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Air pollution levels inside buildings in urban areas: a pilot study

Kukadia, V, Palmer, John, Littler, J, Wooliscroft, R, Watkins, Richard, Ridley, I (1996) Air pollution levels inside buildings in urban areas: a pilot study. In: Proceedings of CIBSE/ASHRAE Joint National Conference Part Two. 1. pp. 322-332. (The full text of this publication is not currently available from this repository. You may be able to access a copy if URLs are provided)

The full text of this publication is not currently available from this repository. You may be able to access a copy if URLs are provided. (Contact us about this Publication)

Abstract

This paper reports the findings of a pilot field study carried out to investigate the internal and external pollution levels in two buildings, one naturally-ventilated and the other air-conditioned and to investigate their relative attenuation of external pollution levels. The study is a precursor to more extensive studies aimed at providing guidelines for the design of energy-efficient buildings with a good indoor environment in urban areas. Concerns about energy usage and C02 emissions from buildings require that adequate indoor air quality is obtained in an optimal manner within low-energy design criteria. There is thus an increasing number of buildings employing natural ventilation strategies. At present, however, little is known about the interaction between indoor air quality and external air pollution. Therefore, no formal guidelines exist on designing for natural ventilation in nondomestic buildings in urban areas with respect to external air and noise pollution. The buildings investigated were adjacent to one another and located near a major road in a city centre where the local air pollution levels were known to be relatively high. During the study, concentration levels of typical urban pollutants, such as sulphur dioxide, nitrogen oxides and carbon monoxide were monitored. Concurrently, measurements of carbon dioxide, ventilation rates, humidity and temperature within the buildings including some measurements of noise and particles were also carried out. Analysis of the data reveals a number of interesting points. The concentrations of external pollutants in the buildings follow the daily external variation, but at reduced levels. Generally, pollutant levels were higher in the naturally ventilated building than in the mechanically ventilated building. However, on a number of occasions, combustion products from heating boilers were entrained into the air-conditioned building via the high level air intake of the ventilation system. This raised the levels of nitrogen oxides and carbon dioxide inside the building to higher than those found externally.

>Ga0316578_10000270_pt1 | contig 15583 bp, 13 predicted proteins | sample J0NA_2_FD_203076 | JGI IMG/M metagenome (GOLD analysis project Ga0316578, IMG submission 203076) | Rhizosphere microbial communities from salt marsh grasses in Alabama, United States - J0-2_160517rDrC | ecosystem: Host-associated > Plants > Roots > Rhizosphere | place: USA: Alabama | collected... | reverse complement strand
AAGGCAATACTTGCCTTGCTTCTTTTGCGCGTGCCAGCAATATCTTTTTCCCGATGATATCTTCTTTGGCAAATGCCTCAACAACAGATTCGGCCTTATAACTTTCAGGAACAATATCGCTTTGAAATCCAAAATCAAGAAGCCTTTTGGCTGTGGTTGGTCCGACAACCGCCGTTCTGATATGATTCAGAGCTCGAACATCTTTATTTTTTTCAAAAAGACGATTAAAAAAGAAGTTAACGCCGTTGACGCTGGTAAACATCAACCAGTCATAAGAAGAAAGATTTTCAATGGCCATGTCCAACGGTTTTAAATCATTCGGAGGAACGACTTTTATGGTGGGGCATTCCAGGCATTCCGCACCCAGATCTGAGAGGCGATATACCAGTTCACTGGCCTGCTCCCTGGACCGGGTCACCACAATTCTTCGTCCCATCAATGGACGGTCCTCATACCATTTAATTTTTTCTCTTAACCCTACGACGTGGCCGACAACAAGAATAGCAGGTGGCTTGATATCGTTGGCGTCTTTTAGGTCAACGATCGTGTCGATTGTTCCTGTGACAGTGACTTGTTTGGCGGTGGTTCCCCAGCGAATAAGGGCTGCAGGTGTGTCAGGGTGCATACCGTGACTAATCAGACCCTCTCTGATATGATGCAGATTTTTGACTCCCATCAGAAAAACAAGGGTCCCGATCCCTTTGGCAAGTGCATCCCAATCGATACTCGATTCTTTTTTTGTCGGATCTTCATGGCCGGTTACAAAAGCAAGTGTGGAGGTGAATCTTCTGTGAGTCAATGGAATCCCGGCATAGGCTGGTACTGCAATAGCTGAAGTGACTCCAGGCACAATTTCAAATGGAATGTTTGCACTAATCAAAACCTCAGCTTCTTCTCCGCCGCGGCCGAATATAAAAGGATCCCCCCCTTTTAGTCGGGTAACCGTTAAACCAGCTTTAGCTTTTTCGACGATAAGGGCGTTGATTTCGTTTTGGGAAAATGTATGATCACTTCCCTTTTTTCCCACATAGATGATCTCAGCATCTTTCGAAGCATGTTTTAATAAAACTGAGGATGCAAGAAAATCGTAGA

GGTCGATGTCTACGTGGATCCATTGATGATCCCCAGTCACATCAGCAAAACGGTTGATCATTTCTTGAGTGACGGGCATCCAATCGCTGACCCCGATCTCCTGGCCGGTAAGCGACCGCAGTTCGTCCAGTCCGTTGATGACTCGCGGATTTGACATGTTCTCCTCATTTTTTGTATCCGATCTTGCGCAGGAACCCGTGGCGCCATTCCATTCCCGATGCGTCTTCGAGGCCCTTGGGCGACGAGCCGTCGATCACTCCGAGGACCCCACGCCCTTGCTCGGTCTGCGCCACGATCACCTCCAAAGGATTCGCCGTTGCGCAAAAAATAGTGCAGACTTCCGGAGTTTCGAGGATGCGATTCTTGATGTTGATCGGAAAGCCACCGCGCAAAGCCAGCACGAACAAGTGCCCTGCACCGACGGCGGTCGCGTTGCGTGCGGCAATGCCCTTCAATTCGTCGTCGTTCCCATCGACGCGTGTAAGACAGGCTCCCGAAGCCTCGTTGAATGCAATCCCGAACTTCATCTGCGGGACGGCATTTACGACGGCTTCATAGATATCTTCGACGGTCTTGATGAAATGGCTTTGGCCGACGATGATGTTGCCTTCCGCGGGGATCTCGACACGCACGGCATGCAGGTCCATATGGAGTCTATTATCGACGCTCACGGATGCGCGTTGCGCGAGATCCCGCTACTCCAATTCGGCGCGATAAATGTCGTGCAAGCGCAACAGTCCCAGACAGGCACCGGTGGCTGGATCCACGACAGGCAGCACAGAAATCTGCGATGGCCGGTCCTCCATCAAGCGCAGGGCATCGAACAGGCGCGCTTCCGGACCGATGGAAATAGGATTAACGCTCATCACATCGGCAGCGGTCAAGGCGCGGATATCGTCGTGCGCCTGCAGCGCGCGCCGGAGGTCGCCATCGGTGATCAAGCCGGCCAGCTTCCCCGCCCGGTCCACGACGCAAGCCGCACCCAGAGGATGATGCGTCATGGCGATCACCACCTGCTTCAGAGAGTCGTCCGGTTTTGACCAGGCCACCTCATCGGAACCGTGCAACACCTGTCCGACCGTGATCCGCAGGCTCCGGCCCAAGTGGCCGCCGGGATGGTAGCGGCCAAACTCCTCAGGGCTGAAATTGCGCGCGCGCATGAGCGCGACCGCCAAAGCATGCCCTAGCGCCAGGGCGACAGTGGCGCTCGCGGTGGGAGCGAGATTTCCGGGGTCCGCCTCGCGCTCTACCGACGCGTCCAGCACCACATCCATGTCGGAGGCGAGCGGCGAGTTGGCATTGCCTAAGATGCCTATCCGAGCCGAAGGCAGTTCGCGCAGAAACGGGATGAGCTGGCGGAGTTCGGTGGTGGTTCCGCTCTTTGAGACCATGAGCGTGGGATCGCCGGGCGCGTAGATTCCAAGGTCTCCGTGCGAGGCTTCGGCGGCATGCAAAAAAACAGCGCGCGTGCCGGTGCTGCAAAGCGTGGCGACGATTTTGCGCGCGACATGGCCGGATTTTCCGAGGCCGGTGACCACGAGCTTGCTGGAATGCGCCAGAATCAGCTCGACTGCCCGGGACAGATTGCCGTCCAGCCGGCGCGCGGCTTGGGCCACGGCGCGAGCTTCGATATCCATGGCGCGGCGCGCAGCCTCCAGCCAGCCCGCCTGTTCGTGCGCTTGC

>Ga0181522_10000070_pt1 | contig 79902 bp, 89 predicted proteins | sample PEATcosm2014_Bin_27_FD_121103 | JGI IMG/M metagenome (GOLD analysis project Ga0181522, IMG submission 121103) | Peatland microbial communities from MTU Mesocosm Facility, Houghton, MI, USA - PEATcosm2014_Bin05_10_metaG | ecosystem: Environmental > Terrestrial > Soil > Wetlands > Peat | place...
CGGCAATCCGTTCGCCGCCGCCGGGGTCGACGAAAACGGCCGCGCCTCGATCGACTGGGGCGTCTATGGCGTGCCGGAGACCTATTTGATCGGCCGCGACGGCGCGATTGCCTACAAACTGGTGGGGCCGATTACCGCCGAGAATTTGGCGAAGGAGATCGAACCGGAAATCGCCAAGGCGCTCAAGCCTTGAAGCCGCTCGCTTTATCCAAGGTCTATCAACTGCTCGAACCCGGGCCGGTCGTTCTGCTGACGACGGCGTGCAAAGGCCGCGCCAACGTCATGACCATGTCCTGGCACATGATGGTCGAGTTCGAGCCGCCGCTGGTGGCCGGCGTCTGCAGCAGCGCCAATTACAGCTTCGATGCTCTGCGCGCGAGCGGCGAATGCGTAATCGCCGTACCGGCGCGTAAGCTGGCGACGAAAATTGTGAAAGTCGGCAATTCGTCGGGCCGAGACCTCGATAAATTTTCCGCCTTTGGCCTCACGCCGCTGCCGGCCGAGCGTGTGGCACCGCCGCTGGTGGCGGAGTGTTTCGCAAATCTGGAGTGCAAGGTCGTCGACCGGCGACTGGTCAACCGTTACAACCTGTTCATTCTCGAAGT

Item Type: Conference or workshop item (Paper)
Subjects: Q Science
Divisions: Faculties > Humanities > Architecture
Depositing User: Richard Watkins
Date Deposited: 04 Dec 2015 17:02 UTC
Last Modified: 01 Aug 2019 10:39 UTC
Resource URI: https://kar.kent.ac.uk/id/eprint/52697 (The current URI for this page, for reference purposes)
Watkins, Richard: https://orcid.org/0000-0003-3071-9510
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